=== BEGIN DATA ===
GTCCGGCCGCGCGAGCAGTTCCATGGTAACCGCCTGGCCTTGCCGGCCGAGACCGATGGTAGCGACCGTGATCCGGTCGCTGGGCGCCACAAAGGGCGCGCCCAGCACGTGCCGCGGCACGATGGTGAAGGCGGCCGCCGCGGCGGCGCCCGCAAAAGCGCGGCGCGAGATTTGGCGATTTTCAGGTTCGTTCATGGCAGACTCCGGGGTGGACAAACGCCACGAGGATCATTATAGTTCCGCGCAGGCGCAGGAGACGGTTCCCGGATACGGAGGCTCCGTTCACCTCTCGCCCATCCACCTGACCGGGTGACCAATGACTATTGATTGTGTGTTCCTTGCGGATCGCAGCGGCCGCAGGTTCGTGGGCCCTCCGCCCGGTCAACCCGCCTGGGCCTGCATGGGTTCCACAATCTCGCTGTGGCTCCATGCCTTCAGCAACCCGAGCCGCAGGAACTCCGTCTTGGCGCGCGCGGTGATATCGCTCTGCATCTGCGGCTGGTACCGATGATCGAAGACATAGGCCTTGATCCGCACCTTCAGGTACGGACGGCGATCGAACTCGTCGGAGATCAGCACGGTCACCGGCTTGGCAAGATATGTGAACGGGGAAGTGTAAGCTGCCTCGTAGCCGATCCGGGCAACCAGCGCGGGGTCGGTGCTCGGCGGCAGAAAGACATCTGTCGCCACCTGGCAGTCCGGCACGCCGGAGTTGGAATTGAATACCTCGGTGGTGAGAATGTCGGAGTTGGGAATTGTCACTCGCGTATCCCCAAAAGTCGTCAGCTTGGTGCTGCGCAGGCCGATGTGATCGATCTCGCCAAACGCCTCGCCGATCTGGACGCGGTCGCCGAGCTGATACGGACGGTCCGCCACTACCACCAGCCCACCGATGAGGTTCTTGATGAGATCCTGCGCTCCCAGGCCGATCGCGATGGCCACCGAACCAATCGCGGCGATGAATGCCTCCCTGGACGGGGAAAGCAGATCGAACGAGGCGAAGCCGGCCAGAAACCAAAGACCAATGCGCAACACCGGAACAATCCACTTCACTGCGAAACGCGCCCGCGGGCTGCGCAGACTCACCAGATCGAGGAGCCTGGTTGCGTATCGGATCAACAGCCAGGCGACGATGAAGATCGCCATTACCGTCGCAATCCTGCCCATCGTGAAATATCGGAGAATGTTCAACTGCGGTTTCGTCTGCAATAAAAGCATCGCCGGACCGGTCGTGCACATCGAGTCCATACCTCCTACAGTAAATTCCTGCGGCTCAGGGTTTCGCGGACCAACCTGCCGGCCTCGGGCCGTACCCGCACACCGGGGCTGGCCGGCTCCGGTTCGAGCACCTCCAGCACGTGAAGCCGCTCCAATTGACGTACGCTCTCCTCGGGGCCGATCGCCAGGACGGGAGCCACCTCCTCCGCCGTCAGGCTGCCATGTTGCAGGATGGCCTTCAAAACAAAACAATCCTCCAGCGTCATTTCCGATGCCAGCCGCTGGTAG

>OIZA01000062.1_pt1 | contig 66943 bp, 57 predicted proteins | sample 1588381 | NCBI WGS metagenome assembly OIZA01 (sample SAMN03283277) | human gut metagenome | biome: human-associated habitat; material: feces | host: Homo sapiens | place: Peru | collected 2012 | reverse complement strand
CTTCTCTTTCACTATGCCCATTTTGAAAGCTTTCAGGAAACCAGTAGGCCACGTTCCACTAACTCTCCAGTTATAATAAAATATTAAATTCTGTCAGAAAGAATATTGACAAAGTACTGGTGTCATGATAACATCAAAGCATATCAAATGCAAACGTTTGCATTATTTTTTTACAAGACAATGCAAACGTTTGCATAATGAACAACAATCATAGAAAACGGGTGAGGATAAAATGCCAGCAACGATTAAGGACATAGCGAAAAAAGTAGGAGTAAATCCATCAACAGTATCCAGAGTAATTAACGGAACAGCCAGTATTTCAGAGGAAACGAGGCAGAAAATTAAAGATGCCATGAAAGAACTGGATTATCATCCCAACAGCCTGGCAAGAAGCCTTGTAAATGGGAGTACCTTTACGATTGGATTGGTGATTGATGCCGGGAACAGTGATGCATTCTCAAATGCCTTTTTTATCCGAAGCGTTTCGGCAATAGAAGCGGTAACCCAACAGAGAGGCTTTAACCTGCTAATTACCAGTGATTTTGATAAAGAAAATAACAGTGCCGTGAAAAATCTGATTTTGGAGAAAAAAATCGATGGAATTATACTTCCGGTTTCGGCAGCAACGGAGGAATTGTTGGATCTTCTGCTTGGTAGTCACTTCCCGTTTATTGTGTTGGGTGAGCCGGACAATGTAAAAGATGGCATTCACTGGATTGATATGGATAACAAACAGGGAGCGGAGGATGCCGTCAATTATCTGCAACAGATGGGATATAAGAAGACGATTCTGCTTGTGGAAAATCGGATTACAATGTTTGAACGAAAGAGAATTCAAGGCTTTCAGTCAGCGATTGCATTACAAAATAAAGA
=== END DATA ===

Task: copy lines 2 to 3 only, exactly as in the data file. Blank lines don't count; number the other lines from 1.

>OIZA01000062.1_pt1 | contig 66943 bp, 57 predicted proteins | sample 1588381 | NCBI WGS metagenome assembly OIZA01 (sample SAMN03283277) | human gut metagenome | biome: human-associated habitat; material: feces | host: Homo sapiens | place: Peru | collected 2012 | reverse complement strand
CTTCTCTTTCACTATGCCCATTTTGAAAGCTTTCAGGAAACCAGTAGGCCACGTTCCACTAACTCTCCAGTTATAATAAAATATTAAATTCTGTCAGAAAGAATATTGACAAAGTACTGGTGTCATGATAACATCAAAGCATATCAAATGCAAACGTTTGCATTATTTTTTTACAAGACAATGCAAACGTTTGCATAATGAACAACAATCATAGAAAACGGGTGAGGATAAAATGCCAGCAACGATTAAGGACATAGCGAAAAAAGTAGGAGTAAATCCATCAACAGTATCCAGAGTAATTAACGGAACAGCCAGTATTTCAGAGGAAACGAGGCAGAAAATTAAAGATGCCATGAAAGAACTGGATTATCATCCCAACAGCCTGGCAAGAAGCCTTGTAAATGGGAGTACCTTTACGATTGGATTGGTGATTGATGCCGGGAACAGTGATGCATTCTCAAATGCCTTTTTTATCCGAAGCGTTTCGGCAATAGAAGCGGTAACCCAACAGAGAGGCTTTAACCTGCTAATTACCAGTGATTTTGATAAAGAAAATAACAGTGCCGTGAAAAATCTGATTTTGGAGAAAAAAATCGATGGAATTATACTTCCGGTTTCGGCAGCAACGGAGGAATTGTTGGATCTTCTGCTTGGTAGTCACTTCCCGTTTATTGTGTTGGGTGAGCCGGACAATGTAAAAGATGGCATTCACTGGATTGATATGGATAACAAACAGGGAGCGGAGGATGCCGTCAATTATCTGCAACAGATGGGATATAAGAAGACGATTCTGCTTGTGGAAAATCGGATTACAATGTTTGAACGAAAGAGAATTCAAGGCTTTCAGTCAGCGATTGCATTACAAAATAAAGA